The Z1 had 4 exhaust pipes however, for the new Kz1000 Kawasaki decided a 4-into-2 Jardine exhaust was more fitting and more cost-effective. The rear end was made up of a swing arm with two coil over shocks and it weighed in at over 255kg wet.
Initially released in Diamond Wine Red or Diamond Sky Blue paint schemes, both were very classy and striking.
Kawasaki KZ1000 Performance
In 1976 Cycle World wrote “The Fastest Stocker We’ve Ever Tested.”
The new motorcycle was a raging hit among the press and public and it firmly placed Kawasaki at the top of Japanese superbikes for some time. It was only until their own GPZ900 that followed years later, that the Kawasaki Z1000 or variants thereof were knocked off the top spot.
Following on from the successful LTD range of the KZ900 a LTD Kz1000 was also produced with the styling certainly adapted even more so for the US market.
The Kawasaki Kz1000 LTD was the first production motorcycle made at the Lincoln, Nebraska plant in the US and was part of the process of the ‘Americanization of Kawasaki.’ 200 personalised bikes were built for a ride from Nebraska to St. Louis to promote this new campaign and celebrate the bikes being built in America.
The LTD was a more cruiser-like version, very much styled to appeal to the US consumer tastes, with added chrome, forward pegs etc. likely based on a clear market domination of Harley Davidson at the time.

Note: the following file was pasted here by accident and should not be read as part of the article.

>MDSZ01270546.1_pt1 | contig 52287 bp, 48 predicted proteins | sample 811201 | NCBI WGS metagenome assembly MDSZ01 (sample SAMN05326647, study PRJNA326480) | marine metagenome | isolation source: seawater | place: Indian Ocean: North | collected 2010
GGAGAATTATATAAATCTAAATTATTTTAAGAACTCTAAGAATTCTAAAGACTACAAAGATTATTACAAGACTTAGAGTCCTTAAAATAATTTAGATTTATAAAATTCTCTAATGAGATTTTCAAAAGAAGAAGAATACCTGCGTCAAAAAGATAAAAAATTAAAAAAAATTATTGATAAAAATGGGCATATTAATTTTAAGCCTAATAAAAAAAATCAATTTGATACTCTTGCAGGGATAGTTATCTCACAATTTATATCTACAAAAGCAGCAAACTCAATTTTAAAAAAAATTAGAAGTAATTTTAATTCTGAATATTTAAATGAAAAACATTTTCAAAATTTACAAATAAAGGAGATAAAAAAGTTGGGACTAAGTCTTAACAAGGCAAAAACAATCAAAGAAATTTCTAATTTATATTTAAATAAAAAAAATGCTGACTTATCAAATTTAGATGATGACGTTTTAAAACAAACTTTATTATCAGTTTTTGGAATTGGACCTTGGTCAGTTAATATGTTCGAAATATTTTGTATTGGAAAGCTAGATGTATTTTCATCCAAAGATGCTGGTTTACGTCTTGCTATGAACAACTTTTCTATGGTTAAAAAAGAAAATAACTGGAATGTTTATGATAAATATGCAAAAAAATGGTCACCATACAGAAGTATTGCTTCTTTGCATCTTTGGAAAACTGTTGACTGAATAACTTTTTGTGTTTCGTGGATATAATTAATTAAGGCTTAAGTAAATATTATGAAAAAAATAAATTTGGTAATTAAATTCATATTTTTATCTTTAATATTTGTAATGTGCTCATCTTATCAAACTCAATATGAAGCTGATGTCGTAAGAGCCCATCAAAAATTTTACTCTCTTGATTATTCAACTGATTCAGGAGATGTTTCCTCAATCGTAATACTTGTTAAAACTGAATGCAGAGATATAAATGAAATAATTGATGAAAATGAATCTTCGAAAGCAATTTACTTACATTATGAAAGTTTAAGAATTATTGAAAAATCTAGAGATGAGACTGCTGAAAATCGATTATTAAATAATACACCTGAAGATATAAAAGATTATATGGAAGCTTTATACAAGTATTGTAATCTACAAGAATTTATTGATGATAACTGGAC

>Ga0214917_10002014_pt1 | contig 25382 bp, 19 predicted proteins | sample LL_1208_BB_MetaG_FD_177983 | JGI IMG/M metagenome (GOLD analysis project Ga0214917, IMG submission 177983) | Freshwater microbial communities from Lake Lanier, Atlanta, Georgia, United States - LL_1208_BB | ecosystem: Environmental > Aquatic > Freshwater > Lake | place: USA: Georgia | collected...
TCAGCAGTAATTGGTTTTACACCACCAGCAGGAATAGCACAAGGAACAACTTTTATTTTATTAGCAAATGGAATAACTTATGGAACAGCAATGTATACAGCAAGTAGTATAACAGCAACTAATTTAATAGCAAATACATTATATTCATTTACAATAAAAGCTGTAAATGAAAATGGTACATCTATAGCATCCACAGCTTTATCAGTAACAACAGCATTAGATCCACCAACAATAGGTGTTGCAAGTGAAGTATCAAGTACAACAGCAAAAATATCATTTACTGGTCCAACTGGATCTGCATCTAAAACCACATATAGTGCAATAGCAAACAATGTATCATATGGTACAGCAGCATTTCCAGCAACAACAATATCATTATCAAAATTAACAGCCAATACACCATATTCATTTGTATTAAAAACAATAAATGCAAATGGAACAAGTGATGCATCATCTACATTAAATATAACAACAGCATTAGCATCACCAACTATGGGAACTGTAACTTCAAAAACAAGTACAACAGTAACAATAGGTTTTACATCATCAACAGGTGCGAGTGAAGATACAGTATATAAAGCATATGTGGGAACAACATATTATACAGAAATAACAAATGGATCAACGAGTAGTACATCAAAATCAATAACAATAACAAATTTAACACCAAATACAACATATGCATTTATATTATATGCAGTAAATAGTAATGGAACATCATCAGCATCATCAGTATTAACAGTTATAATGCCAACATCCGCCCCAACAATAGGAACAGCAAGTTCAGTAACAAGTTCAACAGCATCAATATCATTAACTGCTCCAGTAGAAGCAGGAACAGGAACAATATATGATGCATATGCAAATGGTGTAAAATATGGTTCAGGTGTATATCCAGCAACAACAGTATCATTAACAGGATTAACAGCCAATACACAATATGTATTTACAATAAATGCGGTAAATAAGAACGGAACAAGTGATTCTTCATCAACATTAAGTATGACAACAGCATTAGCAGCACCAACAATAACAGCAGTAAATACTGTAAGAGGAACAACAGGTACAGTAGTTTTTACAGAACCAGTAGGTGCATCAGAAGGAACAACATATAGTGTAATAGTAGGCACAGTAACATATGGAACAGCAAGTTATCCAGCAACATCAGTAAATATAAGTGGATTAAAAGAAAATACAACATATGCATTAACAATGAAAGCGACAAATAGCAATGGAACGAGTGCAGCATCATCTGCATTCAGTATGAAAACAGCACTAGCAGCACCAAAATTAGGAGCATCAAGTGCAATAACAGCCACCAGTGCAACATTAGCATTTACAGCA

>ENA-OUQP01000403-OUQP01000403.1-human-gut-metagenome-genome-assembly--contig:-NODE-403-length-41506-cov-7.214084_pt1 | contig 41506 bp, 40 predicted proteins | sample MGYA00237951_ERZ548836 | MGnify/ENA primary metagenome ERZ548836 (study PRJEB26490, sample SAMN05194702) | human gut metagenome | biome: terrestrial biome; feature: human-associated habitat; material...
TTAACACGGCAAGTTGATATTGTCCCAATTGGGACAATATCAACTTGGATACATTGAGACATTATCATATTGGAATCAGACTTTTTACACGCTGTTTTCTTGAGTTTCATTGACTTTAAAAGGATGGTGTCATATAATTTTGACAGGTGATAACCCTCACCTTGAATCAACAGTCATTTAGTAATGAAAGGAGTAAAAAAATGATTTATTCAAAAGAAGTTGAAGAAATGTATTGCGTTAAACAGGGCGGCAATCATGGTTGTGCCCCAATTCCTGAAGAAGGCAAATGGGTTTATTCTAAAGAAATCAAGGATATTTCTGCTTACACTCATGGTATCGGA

The Kz1000 C and Kz1000 P were the motorcycles made for the US Police and it remained in production and used by the Police up until some way into the mid-2000’s. It had a big fairing, lights, siren and radios. It was favoured by police forces in the Western States, whereas the East leant towards Harley’s.
Notable changes to the Kawasaki Kz1000 came in 1978, with a new brake master cylinder, different carb settings adjusted for more effective mid-range and new paint schemes.
The Mark II came in 1979 with an increased power output to 93 horsepower, and standard front dual disk-brake, the carbs also gained accelerator pumps.
It remained in production until 1988, with improvements made along the way, and other icons being produced alongside (and on the back of).
For example the Z1-R, which was the first Kawasaki with a handlebar mounted fairing. The exhaust was also switched into a 4-1, and it received bigger carbs, smaller front wheel which improved handling and overall performance. 1100cc motorcycles were also produced in the ’80s.
Kawasaki Kz1000 Achievements
- 1977 and 1978, Reg Pridmore rode one to 1st Place in the AMA Superbike Championship.
- 1979, Freddie Spencer won two races and finished third in the competition at the AMA Superbike Championships.